French lawyer Jacques Verges has made a name for himself defending some of the world's most notorious figures, including Carlos the Jackal and Slobodan Milosevic. His next client is Saddam Hussein.
Verges' client list reads like a rogues' gallery.
Jacques Verges has made a career of courting controversy. With a long list of notorious clients running the gamut from dictators, despots, Nazi war criminals and terrorists, the
79-year-old Paris-based lawyer once even famously admitted that he would have liked to have defended Adolf Hitler.
In the eyes of many, Verges is now enlarging his rogues gallery by defending former Iraqi dictator Saddam Hussein (photo), who the Americans captured last December. The case is widely expected to be the crowing of Verges' controversial legal career.
Verges says the request to defend Hussein came from the former dictator's nephew, Ali Barzan al-Takriti. The lawyer will also defend former Iraqi Deputy Prime Minister Tariq Aziz.
It still remains unclear what charges Saddam will face and where the trial will take place, but Verges is already preparing the groundwork. He says he plans to highlight America's role in the nerve gas attacks in Kurdish villages in northern Iraq in the 1980s during the trial, emphasizing the fact that the U.S. sold the deadly chemicals to Iraq during President Ronald Reagan's term.
Verges, who has been in the headlines for defending Nazi war criminal Klaus Barbie, Venezuelan terrorist Carlos the Jackal, confessed serial killer Charles Sobhraj and former Yugoslav leader Slobodan Milosevic, among others, says he has no qualms about making the case for leaders with obvious blood on their hands.
"The graver the accusations are, the more the accused has the right to a defense," Verges told Germany's Financial Times Deutschland on Monday.
A passion for revolutionary causes
Born in Thailand to a French father and a Vietnamese mother, Verges grew up on the French island of La Réunion, located in the Indian Ocean, where he developed fiercely anti-colonial views. When German troops occupied France during the Second World War, Verges left La Réunion to join the exile group led by General Charles de Gaulle and fight the Nazis.
He later became a communist while studying law at the Sorbonne University in Paris. It was there he became involved with a left-wing student group fighting for the liberation of the French colonies in Indochina and North Africa. During his time at the Sorbonne, Verges also became close friends with the communications engineering student who later became the Cambodian despot Pol Pot.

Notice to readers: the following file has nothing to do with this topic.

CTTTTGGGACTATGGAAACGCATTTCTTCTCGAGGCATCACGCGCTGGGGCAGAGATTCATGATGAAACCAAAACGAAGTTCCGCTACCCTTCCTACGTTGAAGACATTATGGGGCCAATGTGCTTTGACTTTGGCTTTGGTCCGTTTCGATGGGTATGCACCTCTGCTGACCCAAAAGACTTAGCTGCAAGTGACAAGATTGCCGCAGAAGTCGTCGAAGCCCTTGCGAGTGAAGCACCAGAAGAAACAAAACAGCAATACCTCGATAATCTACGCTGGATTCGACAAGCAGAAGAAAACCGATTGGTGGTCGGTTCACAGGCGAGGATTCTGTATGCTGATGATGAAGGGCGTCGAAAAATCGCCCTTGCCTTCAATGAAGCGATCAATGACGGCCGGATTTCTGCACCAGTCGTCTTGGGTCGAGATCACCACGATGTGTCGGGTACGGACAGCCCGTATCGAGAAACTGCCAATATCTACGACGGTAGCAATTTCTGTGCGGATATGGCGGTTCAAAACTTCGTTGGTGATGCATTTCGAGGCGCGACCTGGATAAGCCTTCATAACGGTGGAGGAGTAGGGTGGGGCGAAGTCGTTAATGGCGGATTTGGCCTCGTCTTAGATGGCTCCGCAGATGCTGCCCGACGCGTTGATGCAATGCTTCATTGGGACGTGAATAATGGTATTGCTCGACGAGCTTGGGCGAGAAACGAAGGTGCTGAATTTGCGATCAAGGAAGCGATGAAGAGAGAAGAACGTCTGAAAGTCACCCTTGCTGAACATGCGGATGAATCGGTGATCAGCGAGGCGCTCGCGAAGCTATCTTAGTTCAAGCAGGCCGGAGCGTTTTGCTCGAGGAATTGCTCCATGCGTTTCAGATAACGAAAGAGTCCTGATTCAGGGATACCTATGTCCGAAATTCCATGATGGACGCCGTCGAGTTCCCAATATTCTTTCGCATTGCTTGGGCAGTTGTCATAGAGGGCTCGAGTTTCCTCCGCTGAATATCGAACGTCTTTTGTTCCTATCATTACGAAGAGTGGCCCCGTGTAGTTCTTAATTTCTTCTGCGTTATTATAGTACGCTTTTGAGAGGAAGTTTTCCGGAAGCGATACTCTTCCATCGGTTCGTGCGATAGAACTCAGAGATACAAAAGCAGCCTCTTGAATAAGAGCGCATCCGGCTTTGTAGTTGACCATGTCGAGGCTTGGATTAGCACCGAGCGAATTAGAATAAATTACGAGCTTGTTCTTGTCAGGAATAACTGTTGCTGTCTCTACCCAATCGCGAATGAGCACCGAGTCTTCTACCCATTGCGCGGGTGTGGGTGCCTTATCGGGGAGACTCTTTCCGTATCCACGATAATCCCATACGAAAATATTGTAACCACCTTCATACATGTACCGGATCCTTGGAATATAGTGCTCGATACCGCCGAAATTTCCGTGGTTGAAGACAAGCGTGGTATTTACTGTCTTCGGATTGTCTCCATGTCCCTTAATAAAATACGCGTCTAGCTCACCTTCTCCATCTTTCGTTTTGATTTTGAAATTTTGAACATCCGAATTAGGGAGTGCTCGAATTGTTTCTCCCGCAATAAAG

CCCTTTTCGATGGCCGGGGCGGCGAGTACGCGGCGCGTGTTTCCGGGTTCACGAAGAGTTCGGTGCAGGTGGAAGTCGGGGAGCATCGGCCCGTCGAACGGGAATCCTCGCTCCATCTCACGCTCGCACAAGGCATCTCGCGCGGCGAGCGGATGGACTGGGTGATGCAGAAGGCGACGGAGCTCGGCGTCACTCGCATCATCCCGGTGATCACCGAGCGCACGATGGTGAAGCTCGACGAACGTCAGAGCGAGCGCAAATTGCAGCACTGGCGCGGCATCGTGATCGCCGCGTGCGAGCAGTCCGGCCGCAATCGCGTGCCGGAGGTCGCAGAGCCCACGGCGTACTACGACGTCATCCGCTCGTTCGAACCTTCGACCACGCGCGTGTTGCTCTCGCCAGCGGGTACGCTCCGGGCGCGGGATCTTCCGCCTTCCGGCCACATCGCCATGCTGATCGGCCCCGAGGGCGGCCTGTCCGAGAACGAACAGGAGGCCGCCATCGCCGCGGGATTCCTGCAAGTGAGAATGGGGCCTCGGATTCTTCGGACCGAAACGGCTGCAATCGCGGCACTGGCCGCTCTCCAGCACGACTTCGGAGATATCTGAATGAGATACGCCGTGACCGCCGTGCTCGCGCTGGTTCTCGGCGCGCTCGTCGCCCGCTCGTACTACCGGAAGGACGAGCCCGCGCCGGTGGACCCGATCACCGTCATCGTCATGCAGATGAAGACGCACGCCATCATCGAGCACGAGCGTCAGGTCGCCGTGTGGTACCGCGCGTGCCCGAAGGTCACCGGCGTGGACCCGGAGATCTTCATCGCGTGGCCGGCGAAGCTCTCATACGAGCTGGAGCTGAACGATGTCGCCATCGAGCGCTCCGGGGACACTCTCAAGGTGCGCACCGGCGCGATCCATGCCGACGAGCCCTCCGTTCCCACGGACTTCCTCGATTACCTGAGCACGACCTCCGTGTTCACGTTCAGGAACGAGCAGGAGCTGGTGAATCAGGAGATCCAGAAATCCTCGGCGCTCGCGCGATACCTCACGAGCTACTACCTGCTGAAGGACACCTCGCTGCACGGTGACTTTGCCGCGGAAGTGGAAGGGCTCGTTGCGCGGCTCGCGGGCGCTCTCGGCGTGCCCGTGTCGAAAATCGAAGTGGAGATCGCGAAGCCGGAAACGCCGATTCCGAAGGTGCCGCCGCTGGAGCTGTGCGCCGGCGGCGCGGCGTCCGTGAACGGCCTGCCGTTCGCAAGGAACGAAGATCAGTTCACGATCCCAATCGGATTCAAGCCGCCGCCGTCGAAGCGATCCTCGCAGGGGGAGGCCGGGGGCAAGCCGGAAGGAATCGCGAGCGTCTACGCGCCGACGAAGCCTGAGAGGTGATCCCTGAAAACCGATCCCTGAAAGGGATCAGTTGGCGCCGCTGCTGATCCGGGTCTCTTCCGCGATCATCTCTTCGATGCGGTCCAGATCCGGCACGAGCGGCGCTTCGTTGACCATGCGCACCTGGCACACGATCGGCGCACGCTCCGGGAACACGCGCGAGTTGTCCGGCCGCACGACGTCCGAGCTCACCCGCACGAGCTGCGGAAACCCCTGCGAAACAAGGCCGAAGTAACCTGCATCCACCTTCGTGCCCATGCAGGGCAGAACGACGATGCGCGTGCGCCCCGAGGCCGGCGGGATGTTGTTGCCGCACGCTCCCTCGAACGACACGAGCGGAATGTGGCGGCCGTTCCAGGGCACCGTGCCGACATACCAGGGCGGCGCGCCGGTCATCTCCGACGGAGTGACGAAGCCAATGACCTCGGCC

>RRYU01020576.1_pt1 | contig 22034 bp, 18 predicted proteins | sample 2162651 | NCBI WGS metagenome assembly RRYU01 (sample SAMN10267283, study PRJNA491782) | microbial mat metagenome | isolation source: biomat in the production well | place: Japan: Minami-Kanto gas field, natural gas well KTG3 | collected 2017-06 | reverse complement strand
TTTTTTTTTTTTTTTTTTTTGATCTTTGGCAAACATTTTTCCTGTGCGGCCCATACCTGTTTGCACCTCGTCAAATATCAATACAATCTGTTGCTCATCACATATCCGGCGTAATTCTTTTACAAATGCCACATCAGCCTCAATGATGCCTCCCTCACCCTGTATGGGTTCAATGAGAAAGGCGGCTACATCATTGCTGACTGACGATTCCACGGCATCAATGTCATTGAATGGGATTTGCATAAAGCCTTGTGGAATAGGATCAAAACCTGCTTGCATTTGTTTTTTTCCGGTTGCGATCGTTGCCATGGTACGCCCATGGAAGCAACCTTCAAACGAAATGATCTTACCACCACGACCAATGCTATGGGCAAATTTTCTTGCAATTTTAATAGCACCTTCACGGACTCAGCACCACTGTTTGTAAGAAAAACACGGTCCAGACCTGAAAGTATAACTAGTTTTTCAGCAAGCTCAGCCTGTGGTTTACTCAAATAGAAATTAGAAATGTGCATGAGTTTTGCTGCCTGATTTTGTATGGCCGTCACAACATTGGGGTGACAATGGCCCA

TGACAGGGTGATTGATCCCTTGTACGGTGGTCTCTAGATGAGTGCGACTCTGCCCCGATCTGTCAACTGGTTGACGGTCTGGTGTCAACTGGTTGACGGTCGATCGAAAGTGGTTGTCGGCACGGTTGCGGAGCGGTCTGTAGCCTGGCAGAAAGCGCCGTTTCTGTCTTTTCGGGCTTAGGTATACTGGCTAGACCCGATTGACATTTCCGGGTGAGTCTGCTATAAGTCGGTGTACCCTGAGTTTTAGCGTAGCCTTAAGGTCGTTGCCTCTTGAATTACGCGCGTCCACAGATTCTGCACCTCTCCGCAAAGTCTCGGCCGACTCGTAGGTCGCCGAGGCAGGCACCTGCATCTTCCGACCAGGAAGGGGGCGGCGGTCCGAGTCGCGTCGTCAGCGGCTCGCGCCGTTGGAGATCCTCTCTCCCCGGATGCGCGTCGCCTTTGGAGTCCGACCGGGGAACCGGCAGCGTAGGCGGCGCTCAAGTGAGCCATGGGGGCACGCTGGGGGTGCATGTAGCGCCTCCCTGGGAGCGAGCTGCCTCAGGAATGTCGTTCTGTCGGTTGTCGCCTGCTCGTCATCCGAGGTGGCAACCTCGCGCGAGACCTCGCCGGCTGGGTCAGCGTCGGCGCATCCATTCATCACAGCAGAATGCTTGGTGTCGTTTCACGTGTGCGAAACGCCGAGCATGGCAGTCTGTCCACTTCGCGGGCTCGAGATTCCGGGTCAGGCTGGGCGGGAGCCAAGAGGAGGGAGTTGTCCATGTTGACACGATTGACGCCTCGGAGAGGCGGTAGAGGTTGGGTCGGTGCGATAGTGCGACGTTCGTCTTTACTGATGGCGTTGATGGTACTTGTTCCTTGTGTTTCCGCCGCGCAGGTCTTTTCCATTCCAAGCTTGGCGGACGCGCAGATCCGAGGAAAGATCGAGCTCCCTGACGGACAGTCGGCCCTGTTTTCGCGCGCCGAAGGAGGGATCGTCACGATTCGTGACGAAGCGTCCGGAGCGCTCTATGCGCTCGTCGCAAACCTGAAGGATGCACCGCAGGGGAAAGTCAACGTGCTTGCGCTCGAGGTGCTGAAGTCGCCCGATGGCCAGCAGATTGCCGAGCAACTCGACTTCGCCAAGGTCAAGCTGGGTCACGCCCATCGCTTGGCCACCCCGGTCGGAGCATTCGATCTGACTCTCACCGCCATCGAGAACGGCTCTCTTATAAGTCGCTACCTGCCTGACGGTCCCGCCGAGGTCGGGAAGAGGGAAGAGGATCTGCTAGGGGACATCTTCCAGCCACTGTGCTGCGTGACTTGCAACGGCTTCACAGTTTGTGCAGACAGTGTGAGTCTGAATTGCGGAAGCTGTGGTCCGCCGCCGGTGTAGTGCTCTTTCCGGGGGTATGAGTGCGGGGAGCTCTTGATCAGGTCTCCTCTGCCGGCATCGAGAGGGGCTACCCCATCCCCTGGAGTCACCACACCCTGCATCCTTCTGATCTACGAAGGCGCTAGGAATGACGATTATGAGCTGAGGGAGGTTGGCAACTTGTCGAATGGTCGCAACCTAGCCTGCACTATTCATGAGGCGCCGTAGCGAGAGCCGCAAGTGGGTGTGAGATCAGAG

At the height of the Algerian war of independence in the late 1950s, Verges, a young lawyer by now, began to defend Algerians accused of planting bombs in cafes in Paris and Algiers. He took up the case of 20-year-old Algerian bomber Djamila Bouhired. Verges got her death sentence repealed, secured her release, married her and converted to Islam.
In the 1960s, Verges, who had by now acquired a formidable reputation as a fearless and provocative lawyer, was temporarily banned from practicing by the French authorities, who thought he posed a security threat. Verges then went to Morocco, where he worked as a government aide and masterminded weapons deliveries for revolutionary groups to Angola, Mozambique and South Africa. He founded a revolutionary magazine, visited Chinese leader Mao Zedong, and defended the first Palestinian airplane hijackers.
Barbie's defense riles France
After a disappearance of some years, Verges reappeared in 1978 and threw himself into legal work. But the man who had until now become a champion for left-wing extremists began to defend people of all political hues provided the case was controversial enough.
In the 1980s, Verges sparked a wave of anger in France when he agreed to take on Nazi war criminal Klaus Barbie (photo) as his client. As Gestapo chief in Lyon during the Second World War, Barbie had ordered the deportation of thousands of Jewish children to the Auschwitz concentration camp as well as masterminded torture and shootings.
"Defending until the last"
At 79, Verges has shown few signs of slowing down. The star lawyer still employs unusually old-fashioned methods of working -- he owns neither a car nor a mobile phone and doesn't work with a computer.
With a penchant for collecting valuable chess sets and lavish gifts from grateful clients, France's most famous and controversial lawyer is clear that the legal profession is his life's calling.
"A real writer must write until the last second," he said, "and a passionate lawyer must defend until the last moment."